We were sat at his wife’s parents’ place, in the front lounge. I was a lot younger then, and there were more of us, so many more of us. I imagine it was hot, because it usually was, there behind the louvres, looking out at the paddocks and the tree line. It was probably summer, because I always think of that house in the summer, creaking in the heat amid that quiet stillness.
One of those family gatherings. There would’ve been tea, and biscuits, or cake. There was always tea and something to nibble.
And he got up and grabbed his camera, a black bulk of SLR I should think, because that was his job, taking photos; he and his wife were very good at it, she doing the arranging of the subjects and he doing the technical stuff behind the lens. She was the organiser, and he the quiet one. I think of him and I think of quiet, of reserve, of calmness. I’m sure it wasn’t always the way but that was how I knew him and that is how, in this imperfect snapshot, I remember him; I knew him no other way.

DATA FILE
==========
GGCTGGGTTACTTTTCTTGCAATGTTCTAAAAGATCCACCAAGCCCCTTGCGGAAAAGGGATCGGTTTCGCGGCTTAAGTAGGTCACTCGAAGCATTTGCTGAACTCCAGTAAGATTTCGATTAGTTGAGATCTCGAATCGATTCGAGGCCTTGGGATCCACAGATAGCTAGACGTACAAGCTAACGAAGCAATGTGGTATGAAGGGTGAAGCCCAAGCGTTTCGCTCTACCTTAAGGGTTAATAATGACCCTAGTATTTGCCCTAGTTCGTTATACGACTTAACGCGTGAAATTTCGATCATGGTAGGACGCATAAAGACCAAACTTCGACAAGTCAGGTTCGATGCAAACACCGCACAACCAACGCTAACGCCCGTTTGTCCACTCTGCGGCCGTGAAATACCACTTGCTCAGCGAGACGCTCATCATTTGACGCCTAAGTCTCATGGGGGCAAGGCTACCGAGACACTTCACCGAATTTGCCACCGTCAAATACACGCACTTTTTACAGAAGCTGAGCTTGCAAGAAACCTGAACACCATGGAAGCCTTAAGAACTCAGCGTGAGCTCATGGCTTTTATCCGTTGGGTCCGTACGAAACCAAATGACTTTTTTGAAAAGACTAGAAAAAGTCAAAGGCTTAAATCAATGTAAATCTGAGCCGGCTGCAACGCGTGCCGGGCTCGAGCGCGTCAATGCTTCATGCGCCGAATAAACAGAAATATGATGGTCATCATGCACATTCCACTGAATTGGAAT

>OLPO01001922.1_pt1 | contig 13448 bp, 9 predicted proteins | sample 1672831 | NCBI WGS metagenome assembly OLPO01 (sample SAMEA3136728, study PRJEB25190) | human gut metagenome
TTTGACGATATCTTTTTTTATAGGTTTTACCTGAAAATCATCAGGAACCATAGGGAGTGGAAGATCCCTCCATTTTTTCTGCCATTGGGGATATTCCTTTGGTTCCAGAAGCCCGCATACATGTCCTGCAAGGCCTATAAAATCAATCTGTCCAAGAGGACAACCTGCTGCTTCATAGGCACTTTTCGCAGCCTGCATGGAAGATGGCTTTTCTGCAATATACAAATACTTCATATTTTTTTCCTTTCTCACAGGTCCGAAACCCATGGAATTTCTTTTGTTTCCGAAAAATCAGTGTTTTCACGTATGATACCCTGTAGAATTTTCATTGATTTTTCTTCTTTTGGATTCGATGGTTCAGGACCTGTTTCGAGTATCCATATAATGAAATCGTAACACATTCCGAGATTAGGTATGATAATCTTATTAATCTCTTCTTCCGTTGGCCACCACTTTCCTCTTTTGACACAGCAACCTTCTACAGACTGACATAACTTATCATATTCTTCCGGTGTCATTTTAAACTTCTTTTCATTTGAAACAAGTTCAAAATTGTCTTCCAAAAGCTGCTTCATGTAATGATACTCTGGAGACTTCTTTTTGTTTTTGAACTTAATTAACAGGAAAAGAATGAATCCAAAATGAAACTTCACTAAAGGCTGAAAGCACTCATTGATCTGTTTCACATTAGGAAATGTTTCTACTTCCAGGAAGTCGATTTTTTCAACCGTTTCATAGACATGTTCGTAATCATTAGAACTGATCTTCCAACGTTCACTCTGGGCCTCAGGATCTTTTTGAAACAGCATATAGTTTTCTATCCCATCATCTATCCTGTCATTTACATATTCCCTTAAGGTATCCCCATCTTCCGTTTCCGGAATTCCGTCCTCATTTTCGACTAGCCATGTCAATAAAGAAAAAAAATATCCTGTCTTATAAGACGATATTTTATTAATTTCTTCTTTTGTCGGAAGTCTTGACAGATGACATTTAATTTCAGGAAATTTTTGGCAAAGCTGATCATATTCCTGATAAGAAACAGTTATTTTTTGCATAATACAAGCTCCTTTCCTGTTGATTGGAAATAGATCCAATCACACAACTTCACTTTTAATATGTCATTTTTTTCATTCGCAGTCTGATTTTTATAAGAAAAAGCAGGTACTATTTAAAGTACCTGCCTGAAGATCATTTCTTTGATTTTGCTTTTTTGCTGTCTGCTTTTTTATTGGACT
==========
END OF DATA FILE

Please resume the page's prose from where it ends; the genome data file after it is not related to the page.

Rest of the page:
So he and his camera went out to take a picture of a tree. The singular gum, tall, straight, that regal bearing, standing alone in the brown grass of the front paddock. I have a vague memory of him saying, and here I could be mistaken, but I think he said how he had always wanted to get the perfect picture of that tree. Perhaps his wife told us this as we watched him leave.
And now he is gone, and I think of him, walking out, camera in hand, in pursuit of the perfect shot. I have no doubt that, if not before, he will find it now, out there.